After their 2002 WTO accession, Taiwan's COA targeted production at 1,130 TMT from 260,000 hectares. Taiwan was not immune from the 2007/08 global food price spikes which raised food security concerns; Taiwan is only about 30% self-sufficient in food production. To encourage production, Taiwan authorities upwardly adjusted domestic rice purchase prices by 13% in 2011, enticing farmers to expand rice production beyond the COA targets. Since 2011, there has been a steady 10% annual increase in rice harvest area, now at 270,000 hectares. This surplus allowed Taiwan to expand rice stocks. Given sufficient domestic stocks, the estimated 10% reduction just offsets production targets and leaves no need for supplementary imports. Also, adjustments to the TRQ rice tender schedules are not anticipated as the 2014 U.S. rice CSQ tender was contracted with later delivery terms due to the West Coast port situation.
Taiwan Rice, Production, Supply, Demand – Post Estimates
Rice, Milled Taiwan
Market Year Begin: Jan 2014
Market Year Begin: Jan 2015
Market Year Begin: Jan 2016
Milling Rate (.9999)
TY Imp. from U.S.
Consumption and Residual
Fruit and Vegetable Production Outside Fallowed Area
Based on COA's Agriculture and Food Agency (AFA) internal evaluation, the drought's impact on Taiwan's fruit and vegetable production is limited as Taiwan's fruit and vegetable production is primarily outside the fallowed area. Fruit and vegetable growers are not subsidized and authorities therefore exhibit less control over the production chain, especially as compared to rice. Less than 6,000 hectares out of the fallowed farmland are for fruit, melon, and bean production, for example. Taiwan grows sugar apples, honey peaches, candied jujubes, tangerines, and oranges primarily in the mountain areas. Other fruits and vegetables including taro, sweet potatoes, sugarcane etc. are grown drawing water from rivers or streams, independent of reservoirs.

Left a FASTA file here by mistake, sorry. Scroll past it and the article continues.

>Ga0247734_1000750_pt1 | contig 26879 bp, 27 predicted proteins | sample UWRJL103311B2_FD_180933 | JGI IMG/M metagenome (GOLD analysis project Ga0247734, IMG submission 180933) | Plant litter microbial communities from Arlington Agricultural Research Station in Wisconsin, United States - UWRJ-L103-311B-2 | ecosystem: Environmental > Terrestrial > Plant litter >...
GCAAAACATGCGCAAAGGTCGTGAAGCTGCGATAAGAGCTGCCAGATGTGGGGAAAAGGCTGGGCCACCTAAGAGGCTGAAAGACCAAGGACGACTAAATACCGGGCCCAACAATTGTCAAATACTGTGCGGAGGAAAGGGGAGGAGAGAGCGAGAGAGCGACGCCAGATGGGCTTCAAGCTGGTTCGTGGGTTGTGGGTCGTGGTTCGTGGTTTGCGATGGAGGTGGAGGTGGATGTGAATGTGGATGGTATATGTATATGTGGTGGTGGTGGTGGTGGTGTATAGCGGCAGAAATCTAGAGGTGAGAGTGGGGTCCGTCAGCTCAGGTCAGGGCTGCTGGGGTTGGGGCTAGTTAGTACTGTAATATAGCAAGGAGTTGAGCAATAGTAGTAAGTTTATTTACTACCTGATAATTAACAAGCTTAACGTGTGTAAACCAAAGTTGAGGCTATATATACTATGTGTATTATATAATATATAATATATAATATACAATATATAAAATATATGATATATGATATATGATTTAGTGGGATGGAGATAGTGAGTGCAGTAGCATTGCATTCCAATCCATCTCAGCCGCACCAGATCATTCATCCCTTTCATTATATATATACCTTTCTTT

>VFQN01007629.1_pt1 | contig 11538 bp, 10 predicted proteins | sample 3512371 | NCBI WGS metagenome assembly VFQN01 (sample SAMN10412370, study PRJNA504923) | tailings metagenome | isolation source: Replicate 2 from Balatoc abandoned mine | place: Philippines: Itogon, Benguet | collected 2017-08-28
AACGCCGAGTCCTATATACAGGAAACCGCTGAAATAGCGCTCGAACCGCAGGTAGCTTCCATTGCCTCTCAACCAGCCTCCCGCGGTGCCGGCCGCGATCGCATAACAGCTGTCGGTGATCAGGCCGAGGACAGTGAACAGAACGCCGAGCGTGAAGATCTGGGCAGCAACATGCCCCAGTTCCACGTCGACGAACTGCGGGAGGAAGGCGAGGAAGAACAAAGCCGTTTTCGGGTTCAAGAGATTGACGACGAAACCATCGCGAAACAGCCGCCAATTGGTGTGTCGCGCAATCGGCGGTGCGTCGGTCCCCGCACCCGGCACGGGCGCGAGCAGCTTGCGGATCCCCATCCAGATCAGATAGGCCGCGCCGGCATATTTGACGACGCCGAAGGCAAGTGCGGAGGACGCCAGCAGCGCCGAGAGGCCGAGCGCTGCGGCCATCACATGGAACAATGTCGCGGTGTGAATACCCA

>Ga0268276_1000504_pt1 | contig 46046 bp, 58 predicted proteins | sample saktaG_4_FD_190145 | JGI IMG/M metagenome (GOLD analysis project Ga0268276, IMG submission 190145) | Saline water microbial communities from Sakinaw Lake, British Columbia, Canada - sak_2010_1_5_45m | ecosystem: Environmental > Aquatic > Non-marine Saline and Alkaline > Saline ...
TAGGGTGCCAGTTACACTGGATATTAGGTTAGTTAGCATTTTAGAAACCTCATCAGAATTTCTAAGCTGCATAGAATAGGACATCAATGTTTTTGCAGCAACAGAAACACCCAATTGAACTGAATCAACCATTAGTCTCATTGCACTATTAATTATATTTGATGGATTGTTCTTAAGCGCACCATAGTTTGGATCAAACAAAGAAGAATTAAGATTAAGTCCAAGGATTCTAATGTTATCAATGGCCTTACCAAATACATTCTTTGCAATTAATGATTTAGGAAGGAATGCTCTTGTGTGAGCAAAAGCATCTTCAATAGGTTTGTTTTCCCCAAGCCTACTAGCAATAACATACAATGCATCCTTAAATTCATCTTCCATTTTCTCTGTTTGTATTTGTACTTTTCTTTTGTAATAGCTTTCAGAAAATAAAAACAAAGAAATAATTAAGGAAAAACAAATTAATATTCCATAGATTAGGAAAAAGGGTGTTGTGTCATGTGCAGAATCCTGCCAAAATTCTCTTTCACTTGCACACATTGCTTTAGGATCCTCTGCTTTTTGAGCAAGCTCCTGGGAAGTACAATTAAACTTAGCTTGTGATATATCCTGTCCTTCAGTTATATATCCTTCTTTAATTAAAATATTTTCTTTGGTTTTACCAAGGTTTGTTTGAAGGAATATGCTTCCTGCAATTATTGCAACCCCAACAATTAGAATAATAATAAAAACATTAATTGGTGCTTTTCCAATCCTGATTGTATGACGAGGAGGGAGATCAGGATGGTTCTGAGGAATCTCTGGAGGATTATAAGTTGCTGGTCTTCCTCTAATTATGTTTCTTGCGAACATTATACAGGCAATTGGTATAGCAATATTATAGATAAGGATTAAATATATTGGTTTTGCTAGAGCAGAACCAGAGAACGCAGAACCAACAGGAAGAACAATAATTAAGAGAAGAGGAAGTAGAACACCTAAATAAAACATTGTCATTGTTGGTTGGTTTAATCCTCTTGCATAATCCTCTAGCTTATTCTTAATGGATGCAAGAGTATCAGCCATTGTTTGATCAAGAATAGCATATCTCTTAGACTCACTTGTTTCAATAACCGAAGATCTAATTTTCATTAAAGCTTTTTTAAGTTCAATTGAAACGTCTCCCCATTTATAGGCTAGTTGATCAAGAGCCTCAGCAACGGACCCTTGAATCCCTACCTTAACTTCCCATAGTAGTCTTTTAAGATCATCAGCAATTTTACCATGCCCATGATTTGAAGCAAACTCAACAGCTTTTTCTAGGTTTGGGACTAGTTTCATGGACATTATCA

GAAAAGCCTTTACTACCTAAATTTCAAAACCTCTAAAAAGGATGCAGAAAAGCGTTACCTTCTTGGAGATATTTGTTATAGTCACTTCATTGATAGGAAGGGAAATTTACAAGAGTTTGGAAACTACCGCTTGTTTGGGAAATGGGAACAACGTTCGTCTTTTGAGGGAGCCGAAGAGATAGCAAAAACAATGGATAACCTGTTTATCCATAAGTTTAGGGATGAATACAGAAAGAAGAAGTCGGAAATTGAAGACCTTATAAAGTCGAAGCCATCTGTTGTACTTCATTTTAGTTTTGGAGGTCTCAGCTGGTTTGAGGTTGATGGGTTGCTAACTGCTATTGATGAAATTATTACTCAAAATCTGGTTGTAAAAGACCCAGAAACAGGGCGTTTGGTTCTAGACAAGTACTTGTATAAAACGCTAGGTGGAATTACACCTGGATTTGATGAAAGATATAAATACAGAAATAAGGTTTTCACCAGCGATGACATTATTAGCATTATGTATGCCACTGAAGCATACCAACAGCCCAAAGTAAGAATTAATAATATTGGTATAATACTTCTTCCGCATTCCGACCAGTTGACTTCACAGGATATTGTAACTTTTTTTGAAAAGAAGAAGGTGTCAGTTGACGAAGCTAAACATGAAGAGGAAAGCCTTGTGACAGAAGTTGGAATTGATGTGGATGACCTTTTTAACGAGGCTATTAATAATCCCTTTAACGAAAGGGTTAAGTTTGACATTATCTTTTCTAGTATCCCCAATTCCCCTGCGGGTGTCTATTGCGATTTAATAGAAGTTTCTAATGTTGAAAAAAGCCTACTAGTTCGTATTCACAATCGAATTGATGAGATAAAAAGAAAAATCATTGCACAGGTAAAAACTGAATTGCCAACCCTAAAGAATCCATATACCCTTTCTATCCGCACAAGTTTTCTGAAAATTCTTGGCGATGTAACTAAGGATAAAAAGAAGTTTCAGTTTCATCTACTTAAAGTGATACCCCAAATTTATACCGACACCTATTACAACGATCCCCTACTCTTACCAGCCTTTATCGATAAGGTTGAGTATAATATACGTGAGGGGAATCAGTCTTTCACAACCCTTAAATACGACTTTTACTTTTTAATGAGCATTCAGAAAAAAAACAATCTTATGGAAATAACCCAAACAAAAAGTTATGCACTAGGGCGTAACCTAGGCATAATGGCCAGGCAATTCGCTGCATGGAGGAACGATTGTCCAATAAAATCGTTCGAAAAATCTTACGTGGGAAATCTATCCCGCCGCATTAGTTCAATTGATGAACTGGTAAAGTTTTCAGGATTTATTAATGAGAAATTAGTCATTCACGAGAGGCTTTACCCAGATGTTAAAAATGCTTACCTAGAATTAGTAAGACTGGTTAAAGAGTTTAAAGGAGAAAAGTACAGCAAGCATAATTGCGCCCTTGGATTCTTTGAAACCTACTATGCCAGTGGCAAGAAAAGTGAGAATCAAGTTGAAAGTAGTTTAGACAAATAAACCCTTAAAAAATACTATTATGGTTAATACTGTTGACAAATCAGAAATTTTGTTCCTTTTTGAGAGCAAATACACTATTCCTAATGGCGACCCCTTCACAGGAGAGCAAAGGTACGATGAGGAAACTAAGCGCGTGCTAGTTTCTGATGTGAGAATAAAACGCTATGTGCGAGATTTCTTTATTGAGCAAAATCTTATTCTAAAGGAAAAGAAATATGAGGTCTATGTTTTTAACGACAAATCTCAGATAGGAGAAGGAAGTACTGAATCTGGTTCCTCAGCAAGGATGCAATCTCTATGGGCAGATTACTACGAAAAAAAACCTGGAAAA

Agriculture in the Economy
In Taiwan, just 800,000 hectares (1.9 million acres), or 22% of total land area, is under cultivation by 777,000 households – an average of 1.1 hectares, or 2.7 acres, per household. Only 17 percent of total farmers are full-time farmers while non-farm income accounted for 84 percent of the income of a farm family in 2012. Farmers' per capita annual income in 2012 was NT$280,463 (US$9,420), less than 77 percent of what their non-farm counterparts made. A fragmented production base, high input costs, and heavily protected domestic production result in an agricultural sector that produces less than two percent (1.69% in 2013) of Taiwan's total GDP and employs only 4.9% of the national workforce. In 2012, Taiwan's agricultural production totaled about US$16.1 billion, with field crops accounting for 47 percent of the total, livestock - 31 percent, fishery products - 22 percent, and forestry products - less than one percent. Rice production occupies the greatest land area.